Startups hit the brakes in March as COVID-19 took a toll on the global economy. As certain industries ground to a halt, cohorts of startups made staffing cuts, including those focused on serving restaurants and travel.
The waves of startup layoffs in the COVID-19 era hit companies large and small, impacting even the richest, most recently-funded companies. It was a swift correction to staffing in an industry that had enjoyed a decade-long bull market and record private financing totals. Looking back, the pivot to fear appears brisk.
The market for startup talent have since improved, to a degree.
This morning, we’ll look at the pace and scale of startup layoffs, leaning on data provided to TechCrunch by Layoffs.FYI. We’ll also rope in information from a global startup survey executed by Paris’s Station F to better parse where the impacts have been starkest.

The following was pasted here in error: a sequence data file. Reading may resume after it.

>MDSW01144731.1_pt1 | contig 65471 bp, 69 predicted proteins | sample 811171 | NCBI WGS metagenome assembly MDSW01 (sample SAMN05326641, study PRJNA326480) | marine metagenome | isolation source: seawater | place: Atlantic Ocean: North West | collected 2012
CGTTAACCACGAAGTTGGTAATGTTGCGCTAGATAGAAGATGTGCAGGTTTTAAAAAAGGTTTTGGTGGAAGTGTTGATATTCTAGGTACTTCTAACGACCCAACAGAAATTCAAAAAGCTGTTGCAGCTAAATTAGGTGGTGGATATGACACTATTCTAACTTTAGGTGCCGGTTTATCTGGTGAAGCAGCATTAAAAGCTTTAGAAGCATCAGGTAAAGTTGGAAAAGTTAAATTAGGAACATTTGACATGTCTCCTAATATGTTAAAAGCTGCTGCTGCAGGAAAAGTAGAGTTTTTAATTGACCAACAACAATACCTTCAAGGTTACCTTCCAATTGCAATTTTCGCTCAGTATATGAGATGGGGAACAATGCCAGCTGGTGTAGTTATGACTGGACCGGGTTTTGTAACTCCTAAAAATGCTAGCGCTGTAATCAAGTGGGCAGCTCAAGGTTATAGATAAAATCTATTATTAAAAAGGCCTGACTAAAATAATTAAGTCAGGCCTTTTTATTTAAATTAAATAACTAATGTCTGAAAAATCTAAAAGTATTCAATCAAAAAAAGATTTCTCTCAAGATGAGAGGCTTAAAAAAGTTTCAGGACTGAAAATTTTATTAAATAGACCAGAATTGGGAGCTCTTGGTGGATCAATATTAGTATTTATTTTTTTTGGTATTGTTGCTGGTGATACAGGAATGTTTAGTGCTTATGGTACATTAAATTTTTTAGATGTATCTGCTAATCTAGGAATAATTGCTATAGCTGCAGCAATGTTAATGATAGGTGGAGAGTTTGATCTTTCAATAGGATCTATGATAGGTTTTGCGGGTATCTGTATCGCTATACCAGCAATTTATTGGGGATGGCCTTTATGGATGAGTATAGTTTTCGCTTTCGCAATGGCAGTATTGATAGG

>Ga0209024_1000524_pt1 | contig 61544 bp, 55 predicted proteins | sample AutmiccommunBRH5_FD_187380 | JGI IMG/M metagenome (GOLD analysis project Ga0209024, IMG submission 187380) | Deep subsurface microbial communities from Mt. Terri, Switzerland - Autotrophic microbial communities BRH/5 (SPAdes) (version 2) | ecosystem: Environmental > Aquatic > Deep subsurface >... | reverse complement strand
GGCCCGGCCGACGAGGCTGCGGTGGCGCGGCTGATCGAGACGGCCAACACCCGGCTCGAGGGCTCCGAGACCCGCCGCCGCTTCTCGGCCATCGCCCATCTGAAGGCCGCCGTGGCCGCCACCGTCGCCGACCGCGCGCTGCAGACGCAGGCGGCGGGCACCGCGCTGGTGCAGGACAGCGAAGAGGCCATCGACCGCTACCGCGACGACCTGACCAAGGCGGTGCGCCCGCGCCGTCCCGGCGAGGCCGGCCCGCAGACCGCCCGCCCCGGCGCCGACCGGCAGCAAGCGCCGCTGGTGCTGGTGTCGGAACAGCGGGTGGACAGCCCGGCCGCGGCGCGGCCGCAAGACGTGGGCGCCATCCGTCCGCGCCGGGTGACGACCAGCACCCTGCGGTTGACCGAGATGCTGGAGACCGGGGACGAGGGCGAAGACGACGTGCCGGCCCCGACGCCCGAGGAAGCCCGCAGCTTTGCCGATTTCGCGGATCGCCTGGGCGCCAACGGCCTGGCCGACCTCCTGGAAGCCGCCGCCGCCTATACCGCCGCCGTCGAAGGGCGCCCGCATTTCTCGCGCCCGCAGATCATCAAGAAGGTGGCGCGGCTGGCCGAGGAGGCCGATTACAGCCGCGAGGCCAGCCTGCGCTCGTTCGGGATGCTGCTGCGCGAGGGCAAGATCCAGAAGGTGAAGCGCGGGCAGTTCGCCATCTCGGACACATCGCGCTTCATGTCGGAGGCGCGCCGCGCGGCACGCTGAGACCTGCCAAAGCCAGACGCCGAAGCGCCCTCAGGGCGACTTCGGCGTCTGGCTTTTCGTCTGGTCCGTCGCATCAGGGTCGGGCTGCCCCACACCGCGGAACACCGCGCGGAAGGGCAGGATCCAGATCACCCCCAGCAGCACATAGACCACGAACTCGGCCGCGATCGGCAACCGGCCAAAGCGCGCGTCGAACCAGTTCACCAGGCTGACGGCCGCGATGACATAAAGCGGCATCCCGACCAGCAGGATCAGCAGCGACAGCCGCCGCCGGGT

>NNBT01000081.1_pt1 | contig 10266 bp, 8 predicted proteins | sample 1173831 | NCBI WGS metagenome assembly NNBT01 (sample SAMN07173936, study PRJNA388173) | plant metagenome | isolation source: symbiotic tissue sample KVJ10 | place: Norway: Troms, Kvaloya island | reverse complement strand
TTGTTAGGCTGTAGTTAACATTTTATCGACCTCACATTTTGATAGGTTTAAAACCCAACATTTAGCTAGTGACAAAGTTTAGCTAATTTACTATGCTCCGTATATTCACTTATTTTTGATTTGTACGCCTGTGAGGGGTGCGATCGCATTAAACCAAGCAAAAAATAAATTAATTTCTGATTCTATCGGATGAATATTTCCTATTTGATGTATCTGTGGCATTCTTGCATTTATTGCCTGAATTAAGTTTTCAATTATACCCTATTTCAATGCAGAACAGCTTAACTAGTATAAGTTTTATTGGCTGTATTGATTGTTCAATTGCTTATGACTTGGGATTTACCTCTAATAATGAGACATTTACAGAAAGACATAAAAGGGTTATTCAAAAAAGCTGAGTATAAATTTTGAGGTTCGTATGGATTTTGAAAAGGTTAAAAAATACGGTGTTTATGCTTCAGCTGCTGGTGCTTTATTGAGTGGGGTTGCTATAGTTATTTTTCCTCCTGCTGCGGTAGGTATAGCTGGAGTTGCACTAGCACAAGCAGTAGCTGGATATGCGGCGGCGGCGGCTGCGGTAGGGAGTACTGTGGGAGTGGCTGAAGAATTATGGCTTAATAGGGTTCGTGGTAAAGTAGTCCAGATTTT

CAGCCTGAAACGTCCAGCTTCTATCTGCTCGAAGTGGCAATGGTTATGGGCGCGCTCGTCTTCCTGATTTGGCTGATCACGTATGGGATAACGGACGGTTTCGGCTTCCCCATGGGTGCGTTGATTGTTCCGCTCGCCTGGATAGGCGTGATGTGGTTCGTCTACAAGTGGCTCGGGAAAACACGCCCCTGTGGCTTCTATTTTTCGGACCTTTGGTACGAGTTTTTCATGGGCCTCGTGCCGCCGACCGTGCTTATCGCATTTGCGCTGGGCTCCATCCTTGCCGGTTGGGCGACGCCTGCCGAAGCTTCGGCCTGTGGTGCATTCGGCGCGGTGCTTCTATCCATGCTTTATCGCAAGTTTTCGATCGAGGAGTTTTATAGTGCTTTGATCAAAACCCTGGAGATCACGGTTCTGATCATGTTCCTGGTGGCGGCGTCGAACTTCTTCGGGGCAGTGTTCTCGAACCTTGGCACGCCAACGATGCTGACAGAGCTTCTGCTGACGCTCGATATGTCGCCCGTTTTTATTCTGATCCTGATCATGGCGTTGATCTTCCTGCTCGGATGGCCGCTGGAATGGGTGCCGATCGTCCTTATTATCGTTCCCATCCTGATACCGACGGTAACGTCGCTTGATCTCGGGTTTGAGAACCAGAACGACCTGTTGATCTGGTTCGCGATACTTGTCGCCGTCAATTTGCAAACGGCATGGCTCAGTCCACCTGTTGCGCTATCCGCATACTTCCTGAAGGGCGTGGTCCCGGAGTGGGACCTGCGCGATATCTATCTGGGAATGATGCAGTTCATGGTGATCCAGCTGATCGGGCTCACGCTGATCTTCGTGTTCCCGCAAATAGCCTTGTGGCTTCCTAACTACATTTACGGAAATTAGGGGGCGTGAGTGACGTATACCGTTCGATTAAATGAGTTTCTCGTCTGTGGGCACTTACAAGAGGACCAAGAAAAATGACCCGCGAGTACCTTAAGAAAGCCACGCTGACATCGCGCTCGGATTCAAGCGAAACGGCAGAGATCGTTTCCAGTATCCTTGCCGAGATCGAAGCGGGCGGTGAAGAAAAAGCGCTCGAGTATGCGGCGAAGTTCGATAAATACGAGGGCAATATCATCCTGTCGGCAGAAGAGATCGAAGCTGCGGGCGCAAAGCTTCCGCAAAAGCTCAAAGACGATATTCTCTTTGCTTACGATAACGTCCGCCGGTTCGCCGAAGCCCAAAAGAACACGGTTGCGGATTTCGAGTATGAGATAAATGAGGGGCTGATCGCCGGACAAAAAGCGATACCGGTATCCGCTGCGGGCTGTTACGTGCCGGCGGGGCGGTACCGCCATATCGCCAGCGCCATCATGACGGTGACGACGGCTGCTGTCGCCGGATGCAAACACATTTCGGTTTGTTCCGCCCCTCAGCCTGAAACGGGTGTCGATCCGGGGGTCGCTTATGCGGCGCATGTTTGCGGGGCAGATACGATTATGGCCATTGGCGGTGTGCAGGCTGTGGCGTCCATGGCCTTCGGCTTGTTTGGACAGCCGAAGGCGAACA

An improving picture
According to data from Layoffs.fyi, which tracks job cuts in the startup industry, the number of people laid off stayed aloft from March to April and into the first weeks of May. In contrast, the total number of companies cutting staff declined from early April through the end of May; fewer companies cut staff as time went along, then, but it appears that they made larger cuts.
Here’s the chart: